A 301 redirect is basically a rule that will have the changed/deleted URL redirect to a designated page that is still on your website. If you don’t setup a 301 redirect, any visitor that comes across a deleted URL will get a 404 page not found error. They may be following links from an old social media post, another person/business that added a link on their site to yours, or a search engine that indexed the URL. To the visitor, this makes your site look out of date and not trustworthy. In the long term, too many 404 errors will also negatively impact your search engine optimization.

You can install a WordPress plugin to help manage your 301 redirects or even some web hosts allow you to manage these from their user portal. Making sure Google Search Console is also connected on your site can help to determine areas of potential issues for visitors being able to navigate easily throughout your site without errors.

4. Keep an eye on performance

By the time you install you WordPress theme and plugins, build out your content, and add all your images, WordPress websites can have a fairly large database size. Because of their inherently large size, it can be very common to experience performance issues.

With many variables that can impact performance, finding the one that needs improvement can prove challenging. If you experience performance issues, it is best to have a WordPress developer run multiple speed tests to review both desktop and mobile scores. Like a diagnostic test on your car can reveal problems within a car’s engine or other major components, a speed test for your website can tell you where to focus your attention for improvements.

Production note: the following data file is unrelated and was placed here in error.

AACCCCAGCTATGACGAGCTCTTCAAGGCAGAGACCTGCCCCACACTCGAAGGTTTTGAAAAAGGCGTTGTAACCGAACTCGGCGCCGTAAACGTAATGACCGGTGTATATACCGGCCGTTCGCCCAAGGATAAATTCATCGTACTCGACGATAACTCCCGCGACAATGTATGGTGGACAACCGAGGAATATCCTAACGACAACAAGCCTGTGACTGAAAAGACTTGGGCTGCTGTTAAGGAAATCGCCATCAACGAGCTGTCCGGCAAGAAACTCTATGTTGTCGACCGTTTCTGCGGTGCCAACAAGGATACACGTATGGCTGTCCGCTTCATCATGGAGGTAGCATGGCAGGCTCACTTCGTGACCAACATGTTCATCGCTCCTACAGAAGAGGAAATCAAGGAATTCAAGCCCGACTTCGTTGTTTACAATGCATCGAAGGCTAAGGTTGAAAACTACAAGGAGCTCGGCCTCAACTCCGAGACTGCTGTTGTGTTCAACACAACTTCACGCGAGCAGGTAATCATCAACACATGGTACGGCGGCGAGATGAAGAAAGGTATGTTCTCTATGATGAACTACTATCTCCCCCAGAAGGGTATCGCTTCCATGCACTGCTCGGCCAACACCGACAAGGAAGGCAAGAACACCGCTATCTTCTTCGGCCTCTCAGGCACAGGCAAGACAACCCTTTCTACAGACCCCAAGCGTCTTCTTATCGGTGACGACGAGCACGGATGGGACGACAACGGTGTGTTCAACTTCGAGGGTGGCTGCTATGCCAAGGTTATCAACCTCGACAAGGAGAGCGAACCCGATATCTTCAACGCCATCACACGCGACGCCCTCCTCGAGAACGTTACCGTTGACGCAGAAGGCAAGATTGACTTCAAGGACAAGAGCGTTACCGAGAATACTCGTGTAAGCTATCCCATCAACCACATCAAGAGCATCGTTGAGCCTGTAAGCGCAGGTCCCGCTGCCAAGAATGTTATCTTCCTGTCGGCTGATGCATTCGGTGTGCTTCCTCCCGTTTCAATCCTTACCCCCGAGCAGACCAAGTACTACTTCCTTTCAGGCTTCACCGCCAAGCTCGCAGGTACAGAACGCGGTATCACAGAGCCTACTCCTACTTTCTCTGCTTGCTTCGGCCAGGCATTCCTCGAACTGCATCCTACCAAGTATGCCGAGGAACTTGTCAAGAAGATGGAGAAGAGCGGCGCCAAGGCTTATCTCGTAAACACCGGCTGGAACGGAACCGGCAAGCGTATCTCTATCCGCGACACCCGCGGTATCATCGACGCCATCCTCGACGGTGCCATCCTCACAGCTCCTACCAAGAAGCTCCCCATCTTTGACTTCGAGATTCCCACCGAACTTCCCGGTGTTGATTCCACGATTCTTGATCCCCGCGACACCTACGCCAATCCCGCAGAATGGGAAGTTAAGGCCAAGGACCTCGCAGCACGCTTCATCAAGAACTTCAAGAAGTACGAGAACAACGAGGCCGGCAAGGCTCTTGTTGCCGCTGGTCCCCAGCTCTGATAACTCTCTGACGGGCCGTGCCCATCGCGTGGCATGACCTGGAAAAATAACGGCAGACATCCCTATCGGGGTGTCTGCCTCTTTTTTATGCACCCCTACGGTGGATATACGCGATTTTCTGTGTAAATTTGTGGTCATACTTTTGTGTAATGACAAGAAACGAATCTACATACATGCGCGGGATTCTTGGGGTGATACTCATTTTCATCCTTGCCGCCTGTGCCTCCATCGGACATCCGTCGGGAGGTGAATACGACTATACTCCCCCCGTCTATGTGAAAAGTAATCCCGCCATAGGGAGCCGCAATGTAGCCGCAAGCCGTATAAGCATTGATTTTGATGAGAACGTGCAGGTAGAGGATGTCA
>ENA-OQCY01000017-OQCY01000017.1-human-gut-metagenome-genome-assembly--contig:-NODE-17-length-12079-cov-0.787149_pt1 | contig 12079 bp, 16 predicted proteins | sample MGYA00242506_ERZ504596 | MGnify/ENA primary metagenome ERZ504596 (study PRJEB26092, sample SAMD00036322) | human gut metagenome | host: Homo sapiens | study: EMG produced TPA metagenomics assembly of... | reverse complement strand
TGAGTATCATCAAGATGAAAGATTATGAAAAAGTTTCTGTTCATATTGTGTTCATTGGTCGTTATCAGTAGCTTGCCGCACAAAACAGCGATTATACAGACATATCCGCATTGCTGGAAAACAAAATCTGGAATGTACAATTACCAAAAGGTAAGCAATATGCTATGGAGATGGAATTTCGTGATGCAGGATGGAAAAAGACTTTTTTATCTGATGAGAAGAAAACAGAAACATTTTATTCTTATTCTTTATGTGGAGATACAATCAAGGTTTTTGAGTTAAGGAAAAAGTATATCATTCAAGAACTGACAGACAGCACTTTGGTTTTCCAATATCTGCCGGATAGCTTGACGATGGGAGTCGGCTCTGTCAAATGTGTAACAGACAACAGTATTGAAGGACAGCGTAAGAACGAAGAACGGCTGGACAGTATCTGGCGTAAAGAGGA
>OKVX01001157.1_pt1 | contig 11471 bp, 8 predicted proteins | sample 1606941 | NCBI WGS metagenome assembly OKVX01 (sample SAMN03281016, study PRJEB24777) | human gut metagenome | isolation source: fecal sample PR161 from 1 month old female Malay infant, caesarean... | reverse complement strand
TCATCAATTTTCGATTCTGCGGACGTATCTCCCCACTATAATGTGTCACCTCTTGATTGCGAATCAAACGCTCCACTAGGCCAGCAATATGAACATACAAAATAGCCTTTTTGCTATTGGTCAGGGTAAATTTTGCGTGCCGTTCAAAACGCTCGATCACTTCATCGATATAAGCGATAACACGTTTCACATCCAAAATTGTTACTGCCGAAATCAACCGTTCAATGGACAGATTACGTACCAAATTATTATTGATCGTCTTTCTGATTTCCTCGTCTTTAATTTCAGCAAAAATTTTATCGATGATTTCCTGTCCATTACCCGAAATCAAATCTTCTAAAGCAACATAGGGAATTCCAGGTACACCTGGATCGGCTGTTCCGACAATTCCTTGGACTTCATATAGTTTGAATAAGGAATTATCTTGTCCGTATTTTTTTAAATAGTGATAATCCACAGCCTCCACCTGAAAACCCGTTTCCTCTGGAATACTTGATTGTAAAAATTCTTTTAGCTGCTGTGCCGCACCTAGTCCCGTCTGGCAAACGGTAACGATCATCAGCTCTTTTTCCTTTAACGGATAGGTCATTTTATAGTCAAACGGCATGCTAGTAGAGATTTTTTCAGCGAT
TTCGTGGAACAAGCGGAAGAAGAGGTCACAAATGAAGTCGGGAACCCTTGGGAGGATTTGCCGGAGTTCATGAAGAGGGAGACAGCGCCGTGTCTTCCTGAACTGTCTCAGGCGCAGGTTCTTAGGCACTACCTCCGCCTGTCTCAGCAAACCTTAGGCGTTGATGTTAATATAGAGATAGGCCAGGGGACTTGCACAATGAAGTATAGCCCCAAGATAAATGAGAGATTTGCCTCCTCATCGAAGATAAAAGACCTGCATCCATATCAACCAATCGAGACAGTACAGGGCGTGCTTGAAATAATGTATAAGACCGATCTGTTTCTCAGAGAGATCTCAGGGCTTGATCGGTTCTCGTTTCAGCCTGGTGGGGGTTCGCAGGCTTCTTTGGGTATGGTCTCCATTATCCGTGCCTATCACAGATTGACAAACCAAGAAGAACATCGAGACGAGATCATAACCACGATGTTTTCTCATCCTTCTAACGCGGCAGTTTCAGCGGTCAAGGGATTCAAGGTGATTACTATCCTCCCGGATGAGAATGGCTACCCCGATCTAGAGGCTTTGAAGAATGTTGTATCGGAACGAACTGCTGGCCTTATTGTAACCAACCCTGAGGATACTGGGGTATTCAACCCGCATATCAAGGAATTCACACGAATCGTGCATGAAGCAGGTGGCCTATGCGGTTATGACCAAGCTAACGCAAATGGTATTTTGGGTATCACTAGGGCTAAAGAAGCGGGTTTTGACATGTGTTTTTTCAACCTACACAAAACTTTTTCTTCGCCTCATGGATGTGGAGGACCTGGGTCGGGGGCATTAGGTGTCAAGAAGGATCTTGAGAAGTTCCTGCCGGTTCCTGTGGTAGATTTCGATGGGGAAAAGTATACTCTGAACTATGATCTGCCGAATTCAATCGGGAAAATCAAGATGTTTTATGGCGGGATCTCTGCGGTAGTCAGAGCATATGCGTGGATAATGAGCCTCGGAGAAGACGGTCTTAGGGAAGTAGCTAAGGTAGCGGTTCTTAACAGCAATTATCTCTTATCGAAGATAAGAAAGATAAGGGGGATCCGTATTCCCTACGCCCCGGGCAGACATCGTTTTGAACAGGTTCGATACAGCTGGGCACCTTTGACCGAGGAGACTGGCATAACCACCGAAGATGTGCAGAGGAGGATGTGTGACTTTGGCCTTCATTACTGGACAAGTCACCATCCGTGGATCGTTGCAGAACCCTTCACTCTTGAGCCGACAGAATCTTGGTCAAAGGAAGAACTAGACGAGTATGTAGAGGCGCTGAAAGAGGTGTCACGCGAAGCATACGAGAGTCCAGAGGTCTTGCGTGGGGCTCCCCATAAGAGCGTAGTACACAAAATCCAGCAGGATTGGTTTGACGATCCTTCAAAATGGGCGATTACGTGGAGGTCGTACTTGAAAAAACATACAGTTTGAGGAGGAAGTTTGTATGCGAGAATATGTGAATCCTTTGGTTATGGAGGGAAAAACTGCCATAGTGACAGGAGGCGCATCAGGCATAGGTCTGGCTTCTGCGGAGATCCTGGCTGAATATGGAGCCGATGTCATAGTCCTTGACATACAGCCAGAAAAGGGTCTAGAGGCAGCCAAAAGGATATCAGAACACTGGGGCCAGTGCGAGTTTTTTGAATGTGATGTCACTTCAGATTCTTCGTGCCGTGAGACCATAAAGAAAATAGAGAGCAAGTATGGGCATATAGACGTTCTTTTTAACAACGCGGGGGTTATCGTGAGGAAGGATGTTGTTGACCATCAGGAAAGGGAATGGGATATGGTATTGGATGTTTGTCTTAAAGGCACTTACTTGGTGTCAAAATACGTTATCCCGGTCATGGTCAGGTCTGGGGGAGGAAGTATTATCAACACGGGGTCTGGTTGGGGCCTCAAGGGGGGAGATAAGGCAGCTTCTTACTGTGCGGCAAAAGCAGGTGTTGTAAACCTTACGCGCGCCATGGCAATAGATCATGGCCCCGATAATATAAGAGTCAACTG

Your hosting set-up may be another performance factor. WordPress sites tend to have poor performance on shared hosting where the server shares resources between hundreds of sites. Finally, look at the site’s overall number of plugins installed. You or your team can install plugins left and right to add functionality after the website has been launched. But the more WordPress plugins you have, the more your site’s performance can suffer.

5. Do not upload large images or videos

Some site performance issues can be avoided from the start by optimizing your images or videos before adding them to your WordPress media library. Anything you upload to the media library will have an impact on the overall size of your site’s database.

You should become familiar with the necessary image dimensions and best file types to use for your site design. Your web developer can easily provide you with information for areas such as banner images, featured images, so you’re not uploading extremely large files. For videos, it is far better to host the video on a third-party resource such as YouTube or Vimeo. This will allow you to embed the video into your site or use a video player for easy viewing, without slowing down your site.

6. Avoid installing dangerous plugins